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Messages - morticaixavier

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4291
Well, a little googling and I get an opposing view on the whole issue.

http://www.artofdrink.com/archive/research/cyanide-in-apricot-cherries-pits/

That being said I would argue with his methodogy as he is essentially assuming that you would extract all the amygdalin from the cherry kernals, which seems unlikely if they are whole, and that it would all be converted to free HCN.

But certainly keep it in mind.

anyway, it seems it's moot in this context as we are not talking about cherries but about pomegranites which are free of amygdalin anyway.

4292
Not to be a worry wart, but cherry pits contain cyanide.  Not sure about pomegranate seeds and even if they do I'm still alive so at least in low concentrations no worries.

I don't know if the cyanide would leach out into the alcohol, but it seems a safe bet some amount would.

This has been covered. and while these things do contain cyanide compounds they are not in a toxic form. Cherry pits have been used as a spice for many centuries as have pomegranite seeds. Not something that one should worry about.

Five pounds of cherries contains far more pits than whatever amount you're using of whatever spice you're referring to.  I wouldn't do it.  Feel free to do so, if you are so inclined.

sure way more, the spice is mahleb or makleb or something like that by the way, but the spice is the toasted ground pits and the cherry pits in the beer are hardly consumed at all.

Let's also remember that traditional kriek is made by performing a secondary fermentation a-top HUGE amounts of whole fruit. The beer is left on the fruit for a very long time and nothing of the flesh is left when it's done. I have not seen any studies that quantify how much cyanic compounds are present in a traditional kriek but it would be interesting.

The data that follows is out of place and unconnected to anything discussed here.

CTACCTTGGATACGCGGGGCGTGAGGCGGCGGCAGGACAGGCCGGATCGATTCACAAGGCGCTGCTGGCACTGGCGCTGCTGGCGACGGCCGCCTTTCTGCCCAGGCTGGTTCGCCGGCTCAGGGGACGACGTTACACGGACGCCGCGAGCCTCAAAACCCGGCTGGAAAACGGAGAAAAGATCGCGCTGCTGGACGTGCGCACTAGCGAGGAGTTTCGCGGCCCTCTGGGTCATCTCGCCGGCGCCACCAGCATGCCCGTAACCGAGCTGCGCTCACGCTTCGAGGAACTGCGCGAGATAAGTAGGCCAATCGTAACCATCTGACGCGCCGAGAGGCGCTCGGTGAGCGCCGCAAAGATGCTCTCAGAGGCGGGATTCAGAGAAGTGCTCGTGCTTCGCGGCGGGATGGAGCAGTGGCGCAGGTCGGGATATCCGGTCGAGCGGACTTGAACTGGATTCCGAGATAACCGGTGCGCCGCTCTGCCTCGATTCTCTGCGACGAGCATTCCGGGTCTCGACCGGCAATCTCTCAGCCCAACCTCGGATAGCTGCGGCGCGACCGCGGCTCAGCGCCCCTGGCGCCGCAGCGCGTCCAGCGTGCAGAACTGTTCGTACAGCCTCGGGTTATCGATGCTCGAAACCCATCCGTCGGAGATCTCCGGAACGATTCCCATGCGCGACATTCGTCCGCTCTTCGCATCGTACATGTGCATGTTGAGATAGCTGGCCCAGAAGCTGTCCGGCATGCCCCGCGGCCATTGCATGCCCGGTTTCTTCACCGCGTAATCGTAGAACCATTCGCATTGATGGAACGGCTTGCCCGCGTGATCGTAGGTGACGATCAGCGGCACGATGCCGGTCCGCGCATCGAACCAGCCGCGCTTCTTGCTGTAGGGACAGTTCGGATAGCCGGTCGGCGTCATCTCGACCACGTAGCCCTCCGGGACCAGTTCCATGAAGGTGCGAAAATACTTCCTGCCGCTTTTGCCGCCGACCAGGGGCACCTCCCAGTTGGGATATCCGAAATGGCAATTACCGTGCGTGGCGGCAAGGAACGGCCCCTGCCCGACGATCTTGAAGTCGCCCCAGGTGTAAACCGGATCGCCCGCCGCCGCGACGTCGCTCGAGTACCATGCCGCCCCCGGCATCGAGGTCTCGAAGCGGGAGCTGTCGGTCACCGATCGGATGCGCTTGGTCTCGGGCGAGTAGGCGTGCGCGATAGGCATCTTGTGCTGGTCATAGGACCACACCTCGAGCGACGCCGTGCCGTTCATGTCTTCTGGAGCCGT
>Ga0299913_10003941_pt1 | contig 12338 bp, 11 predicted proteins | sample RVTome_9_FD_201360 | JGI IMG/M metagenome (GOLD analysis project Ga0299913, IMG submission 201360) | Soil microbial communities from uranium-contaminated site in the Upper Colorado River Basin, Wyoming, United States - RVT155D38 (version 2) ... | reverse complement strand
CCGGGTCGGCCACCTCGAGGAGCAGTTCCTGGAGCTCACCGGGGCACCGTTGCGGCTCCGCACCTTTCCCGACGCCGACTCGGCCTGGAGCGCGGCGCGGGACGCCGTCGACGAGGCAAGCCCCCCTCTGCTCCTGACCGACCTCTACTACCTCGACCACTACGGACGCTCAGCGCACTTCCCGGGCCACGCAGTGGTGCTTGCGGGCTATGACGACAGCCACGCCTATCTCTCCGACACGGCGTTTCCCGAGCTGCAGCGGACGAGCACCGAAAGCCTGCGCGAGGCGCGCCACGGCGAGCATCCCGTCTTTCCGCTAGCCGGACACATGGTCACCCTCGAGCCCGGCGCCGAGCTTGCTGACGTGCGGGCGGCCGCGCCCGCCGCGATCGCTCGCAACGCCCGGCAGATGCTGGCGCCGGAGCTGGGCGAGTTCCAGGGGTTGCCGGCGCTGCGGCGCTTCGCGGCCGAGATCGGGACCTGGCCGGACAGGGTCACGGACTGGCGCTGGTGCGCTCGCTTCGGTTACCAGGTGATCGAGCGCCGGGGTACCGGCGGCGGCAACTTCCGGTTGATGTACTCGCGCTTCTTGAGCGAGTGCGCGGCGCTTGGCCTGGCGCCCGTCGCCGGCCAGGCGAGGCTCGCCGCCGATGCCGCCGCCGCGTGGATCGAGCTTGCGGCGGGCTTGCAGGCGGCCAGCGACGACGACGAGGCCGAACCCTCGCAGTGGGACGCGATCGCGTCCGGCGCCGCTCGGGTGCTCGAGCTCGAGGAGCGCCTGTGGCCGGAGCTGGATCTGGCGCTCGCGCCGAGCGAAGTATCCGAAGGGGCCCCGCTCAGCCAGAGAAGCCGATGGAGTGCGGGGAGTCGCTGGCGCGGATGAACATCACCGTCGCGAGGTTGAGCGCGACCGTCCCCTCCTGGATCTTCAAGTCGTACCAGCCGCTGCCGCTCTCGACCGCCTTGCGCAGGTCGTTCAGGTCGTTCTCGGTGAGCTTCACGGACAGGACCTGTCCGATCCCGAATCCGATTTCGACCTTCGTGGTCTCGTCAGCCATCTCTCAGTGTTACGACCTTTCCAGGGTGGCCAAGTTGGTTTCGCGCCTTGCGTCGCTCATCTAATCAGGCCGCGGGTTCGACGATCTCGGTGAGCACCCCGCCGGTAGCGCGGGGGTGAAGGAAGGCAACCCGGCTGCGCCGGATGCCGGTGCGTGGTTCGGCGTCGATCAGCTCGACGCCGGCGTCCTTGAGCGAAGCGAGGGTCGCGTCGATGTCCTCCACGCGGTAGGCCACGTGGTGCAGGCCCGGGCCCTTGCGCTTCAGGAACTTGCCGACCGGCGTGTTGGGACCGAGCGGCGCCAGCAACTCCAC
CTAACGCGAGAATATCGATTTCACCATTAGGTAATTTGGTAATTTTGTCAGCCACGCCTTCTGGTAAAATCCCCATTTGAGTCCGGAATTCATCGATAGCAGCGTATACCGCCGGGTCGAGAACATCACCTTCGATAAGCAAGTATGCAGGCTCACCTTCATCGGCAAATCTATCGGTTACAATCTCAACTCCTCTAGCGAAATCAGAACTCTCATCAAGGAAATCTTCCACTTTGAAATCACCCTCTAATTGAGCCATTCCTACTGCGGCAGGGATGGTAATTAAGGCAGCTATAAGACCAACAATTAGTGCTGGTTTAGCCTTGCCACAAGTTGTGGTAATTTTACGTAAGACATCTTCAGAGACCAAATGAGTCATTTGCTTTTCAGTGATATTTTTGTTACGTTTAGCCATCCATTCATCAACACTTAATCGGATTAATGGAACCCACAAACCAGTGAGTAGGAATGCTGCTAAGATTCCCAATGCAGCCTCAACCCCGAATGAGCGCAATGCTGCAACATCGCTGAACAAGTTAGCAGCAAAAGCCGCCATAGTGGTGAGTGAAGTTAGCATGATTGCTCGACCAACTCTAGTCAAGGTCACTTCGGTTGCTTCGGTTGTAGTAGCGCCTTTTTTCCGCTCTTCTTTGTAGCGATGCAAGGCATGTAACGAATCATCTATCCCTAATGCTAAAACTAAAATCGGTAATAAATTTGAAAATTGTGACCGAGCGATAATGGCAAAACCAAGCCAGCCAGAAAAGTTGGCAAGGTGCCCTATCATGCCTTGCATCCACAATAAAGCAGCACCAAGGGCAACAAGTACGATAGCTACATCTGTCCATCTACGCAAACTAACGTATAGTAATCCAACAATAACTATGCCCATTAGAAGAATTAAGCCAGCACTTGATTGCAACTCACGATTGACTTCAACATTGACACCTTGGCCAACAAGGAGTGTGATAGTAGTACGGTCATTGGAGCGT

However what it comes down to is that the cyanide compounds found in cherry pits and other stone fruit stones are actually an important nutrient that we could not live well without. This doesn't mean that there is no danger in consuming it, just that in small amounts it is actually beneficial.

4293
Beer Recipes / Re: double batch
« on: January 14, 2013, 01:46:04 PM »
Not to be contrary in all threads today, Mort, but IME the incremental feeding is just a PITA and not necessary.  With a good pitch of yeast and good aeration I haven't had any issues fermenting big beers up to 1.10.  Above that, I've had some difficulty reaching a good terminal gravity but in the last attempt I think my aeration was insufficient (the tank ran out and I was lazy/hurried and did not switch to the aquarium pump).  Time, temp and rousing the yeast brought that beer to a reasonable terminal gravity but it was more hands-on than I had hoped for.

I know some people swear by the incremental feeding.  I suppose if it works for you, have at it.  I just haven't experienced any great benefit from it.

As far as the blending, it's a straight-forward as Mort lays out.

as you say, if it works for you...

I don't have an o2 system and have no plans for getting one, it's money I would rather spend on a sack of grain. Also as far as I have seen the common o2 systems come with disposable bottles and that is just more crap to get rid of for me.

I've only started experimenting with incremental feeding but it seemed to produce good results for me. I suspect it is not really necesary unless you are dealing with a real OG that is higher than the yeast can deal with at all (aiming for that giant 20%+ abv beast) but particularly with simple sugar additions it's just not that much work IMO and if it can get me a big 12% that I can drink right away without months in the bottle then I am cool with that.

4294
Beer Recipes / Re: double batch
« on: January 14, 2013, 12:52:26 PM »
If you're going to brew this in two separate batches, you may consider taking a few pounds of grain from the first batch and adding them to the second batch instead. This way your initial batch is a bit easier on the yeast. then once they're roaring away you can hit them with the higher gravity wort (which would end up getting diluted by the initial 3 gallons).

Oooh, I like that idea.  Make the first 3-gallons lower gravity than the target for you barleywine (and by the way, more appropriate for a starter "step").  And make the second higher than target so it all comes out right in the end.